In fact, we have some to expect nearly instant obsolescence—smartphone contracts that last a mere 24 months seem like ages. Whether this is a matter of trend or function is a matter of perspective, but it’s true that technology is changing—and not just as a matter of power, but tone.
In 2013, technology has become not just a tool, but a standard and matter of credibility. While learning by no means requires technology, to design learning without technology is an exercise in spite—proving a point at the cost of potential. And it’s difficult to forget how new this is.
Fifteen years ago, a current high school sophomore was born.
So was Google.
It’s hard to recall what life was life before Google. In that 15 years, it has gone from a way to search the mess of web pages with your Netscape browser, to a ubiquitous digital brand that powers Android smartphones, hosts not just videos but full-on learning channels, stores all of your personal communication in the cloud, has leap-frogged Skype with Google+ Hangouts, and autocompletes your searches for you in an eerie kind of hive-mind. Oh, and Google Street View, virtual museum tours, and the most powerful way to find information known to man.
In 15 years.
What happens to technology in the next 15 years may not simply impact learning in a typical cause-effect relationship. Rather, it might be the case that one absorbs the other, where information access, socializing ideas, and creative collaboration may be organic and completely invisible.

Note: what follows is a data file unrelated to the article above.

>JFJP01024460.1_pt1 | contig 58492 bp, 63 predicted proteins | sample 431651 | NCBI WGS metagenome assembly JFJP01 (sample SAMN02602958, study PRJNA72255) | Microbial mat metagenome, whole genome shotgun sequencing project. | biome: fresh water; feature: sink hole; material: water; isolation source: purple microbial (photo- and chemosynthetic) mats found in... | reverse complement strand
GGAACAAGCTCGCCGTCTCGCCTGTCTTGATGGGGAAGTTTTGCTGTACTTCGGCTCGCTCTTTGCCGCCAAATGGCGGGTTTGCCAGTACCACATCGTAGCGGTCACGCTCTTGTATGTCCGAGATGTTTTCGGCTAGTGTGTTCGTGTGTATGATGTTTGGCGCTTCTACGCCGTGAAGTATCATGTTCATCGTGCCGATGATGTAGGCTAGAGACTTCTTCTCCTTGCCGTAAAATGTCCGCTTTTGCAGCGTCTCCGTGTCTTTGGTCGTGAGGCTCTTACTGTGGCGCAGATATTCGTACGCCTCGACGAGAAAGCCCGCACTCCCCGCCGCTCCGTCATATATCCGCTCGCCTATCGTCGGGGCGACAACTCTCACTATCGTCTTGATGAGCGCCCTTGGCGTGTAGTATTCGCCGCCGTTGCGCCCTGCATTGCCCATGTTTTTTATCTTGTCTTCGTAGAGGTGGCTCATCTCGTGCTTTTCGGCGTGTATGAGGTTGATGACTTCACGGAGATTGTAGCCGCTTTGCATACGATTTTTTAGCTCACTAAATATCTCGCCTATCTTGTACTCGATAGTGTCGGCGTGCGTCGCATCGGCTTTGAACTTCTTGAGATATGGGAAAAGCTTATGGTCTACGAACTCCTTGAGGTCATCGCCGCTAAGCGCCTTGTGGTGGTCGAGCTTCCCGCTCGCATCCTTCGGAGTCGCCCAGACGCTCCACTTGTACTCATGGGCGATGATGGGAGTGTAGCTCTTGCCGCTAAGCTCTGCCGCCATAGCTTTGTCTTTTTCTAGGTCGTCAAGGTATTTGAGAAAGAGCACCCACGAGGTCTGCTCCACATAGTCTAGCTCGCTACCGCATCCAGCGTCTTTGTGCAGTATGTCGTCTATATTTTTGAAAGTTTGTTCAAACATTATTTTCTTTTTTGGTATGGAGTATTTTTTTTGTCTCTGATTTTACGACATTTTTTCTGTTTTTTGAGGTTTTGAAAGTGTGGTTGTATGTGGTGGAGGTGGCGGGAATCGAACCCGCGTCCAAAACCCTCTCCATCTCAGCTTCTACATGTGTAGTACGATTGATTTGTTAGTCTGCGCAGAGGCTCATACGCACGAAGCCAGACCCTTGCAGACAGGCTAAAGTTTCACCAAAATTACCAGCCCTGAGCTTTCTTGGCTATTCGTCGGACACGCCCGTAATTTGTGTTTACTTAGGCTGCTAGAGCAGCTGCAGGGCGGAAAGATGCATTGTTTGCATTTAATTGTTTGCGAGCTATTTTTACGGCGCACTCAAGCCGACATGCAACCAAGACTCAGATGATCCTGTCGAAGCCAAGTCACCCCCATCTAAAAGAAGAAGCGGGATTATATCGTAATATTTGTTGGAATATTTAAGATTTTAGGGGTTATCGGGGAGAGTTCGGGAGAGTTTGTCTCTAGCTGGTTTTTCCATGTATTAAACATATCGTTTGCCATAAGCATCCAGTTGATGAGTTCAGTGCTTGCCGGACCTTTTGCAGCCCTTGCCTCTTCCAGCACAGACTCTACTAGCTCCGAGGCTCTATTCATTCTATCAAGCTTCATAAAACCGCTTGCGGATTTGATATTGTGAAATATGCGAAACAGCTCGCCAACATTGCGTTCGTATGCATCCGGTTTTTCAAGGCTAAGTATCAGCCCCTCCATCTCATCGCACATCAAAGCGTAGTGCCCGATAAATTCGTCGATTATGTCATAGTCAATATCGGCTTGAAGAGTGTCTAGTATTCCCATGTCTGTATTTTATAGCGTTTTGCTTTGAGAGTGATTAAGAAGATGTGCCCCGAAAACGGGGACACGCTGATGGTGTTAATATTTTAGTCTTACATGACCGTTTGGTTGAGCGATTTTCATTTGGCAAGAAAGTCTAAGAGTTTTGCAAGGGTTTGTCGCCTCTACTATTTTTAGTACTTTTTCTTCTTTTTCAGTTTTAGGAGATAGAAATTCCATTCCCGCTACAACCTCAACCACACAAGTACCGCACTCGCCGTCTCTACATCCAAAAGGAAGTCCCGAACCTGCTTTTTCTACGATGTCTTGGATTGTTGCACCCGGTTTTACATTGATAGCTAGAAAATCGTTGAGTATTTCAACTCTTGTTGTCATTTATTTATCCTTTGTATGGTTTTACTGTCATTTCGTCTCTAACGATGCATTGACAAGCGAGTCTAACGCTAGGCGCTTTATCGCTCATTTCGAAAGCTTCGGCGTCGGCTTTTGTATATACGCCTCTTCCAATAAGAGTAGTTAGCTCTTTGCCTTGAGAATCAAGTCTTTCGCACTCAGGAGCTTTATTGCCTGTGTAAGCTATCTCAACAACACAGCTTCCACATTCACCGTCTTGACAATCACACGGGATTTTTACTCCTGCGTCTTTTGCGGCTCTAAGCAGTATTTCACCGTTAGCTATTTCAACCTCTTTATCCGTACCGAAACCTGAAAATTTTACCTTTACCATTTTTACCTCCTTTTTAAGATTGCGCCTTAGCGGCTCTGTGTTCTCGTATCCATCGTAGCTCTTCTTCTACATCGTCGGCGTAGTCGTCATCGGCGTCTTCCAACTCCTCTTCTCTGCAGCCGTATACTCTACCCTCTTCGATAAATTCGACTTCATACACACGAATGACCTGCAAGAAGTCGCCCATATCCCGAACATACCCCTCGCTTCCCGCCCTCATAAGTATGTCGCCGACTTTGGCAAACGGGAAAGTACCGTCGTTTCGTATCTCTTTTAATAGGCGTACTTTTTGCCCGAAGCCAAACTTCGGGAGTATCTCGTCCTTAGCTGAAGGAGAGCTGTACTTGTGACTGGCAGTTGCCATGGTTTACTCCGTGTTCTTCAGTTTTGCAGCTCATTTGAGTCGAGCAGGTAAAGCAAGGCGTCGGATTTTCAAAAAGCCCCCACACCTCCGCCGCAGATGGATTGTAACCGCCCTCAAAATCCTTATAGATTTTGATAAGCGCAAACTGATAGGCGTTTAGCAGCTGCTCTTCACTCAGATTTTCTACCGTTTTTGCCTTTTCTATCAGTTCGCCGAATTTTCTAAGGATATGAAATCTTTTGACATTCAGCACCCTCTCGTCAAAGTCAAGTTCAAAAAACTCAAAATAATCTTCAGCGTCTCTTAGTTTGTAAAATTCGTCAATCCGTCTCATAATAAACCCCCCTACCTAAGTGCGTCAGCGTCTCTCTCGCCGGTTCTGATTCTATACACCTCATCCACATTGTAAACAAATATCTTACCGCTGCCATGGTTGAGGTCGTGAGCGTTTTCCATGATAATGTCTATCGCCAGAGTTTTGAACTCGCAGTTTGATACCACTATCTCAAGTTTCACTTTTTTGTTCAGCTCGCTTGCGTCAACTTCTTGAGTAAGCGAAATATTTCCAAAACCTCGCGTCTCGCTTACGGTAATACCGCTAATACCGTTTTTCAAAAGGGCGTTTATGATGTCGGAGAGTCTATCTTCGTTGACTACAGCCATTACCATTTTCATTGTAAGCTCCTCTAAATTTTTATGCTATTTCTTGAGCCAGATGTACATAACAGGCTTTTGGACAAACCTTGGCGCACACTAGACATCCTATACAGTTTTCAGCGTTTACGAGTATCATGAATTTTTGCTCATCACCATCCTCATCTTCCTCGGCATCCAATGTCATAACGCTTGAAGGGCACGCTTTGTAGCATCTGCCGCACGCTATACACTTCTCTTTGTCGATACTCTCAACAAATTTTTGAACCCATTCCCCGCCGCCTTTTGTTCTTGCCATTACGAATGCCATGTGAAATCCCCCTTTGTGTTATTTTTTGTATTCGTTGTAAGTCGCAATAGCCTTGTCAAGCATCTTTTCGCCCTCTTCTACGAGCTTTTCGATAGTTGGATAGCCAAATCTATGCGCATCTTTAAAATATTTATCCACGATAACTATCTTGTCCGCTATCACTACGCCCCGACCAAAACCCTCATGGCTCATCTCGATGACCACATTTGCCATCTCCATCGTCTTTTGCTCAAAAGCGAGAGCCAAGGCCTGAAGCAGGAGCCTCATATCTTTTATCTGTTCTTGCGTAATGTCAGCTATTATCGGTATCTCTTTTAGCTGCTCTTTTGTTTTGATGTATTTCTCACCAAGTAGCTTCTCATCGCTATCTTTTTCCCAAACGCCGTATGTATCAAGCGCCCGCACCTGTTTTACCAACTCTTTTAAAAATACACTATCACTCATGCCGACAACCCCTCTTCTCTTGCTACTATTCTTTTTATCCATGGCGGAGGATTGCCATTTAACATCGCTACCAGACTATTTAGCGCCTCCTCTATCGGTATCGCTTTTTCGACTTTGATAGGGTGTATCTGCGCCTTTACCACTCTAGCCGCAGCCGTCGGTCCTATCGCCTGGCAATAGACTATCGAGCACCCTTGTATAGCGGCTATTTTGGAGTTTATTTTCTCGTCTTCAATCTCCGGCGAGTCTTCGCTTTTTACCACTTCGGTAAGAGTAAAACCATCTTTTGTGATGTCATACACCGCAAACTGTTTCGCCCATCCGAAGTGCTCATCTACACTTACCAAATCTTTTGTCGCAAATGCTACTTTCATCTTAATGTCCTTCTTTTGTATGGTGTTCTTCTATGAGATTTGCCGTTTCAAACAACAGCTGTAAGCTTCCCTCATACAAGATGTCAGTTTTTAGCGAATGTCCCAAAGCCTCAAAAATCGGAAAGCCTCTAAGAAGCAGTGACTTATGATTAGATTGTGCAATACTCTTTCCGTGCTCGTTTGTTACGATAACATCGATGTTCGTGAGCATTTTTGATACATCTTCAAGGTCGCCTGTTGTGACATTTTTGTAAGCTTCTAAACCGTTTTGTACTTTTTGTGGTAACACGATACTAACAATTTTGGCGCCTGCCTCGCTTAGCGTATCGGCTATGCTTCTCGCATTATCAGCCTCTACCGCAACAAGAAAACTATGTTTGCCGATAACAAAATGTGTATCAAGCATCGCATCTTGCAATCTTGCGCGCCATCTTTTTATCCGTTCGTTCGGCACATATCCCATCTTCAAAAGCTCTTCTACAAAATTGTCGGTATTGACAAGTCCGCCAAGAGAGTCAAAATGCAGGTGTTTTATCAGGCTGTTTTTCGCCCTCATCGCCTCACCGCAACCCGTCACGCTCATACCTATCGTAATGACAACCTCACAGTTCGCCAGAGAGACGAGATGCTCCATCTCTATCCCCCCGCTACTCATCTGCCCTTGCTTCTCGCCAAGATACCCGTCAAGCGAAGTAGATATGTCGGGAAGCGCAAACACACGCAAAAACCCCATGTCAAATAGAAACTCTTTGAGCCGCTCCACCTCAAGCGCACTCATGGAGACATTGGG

Smarter MOOCs slowly correct the crude whenever, wherever models of the past, beginning to improve the credibility of eLearning.
Improved blended learning models provide schools struggling to justify themselves in light of modern access to information with new options—and a new purpose.
Adaptive computer-based testing slowly begins to replace one-size-fits-all assessment of academic proficiency.
Learning simulations begin to replace direct instruction.
Game-Based Learning continues to be sparsely adopted, primarily used in project-based learning units and occurring on mobile devices with limited interactive inputs and screenspace that compromise game-based learning’s potential.
Apps will continue to supplement textbooks in some districts, replace them in others.
Technology to promote early literacy habits is seeded by venture capitalists. This is the start of new government programs that start farming out literacy and educational programs to start-ups, entrepreneurs, app developers, and other private sector innovators.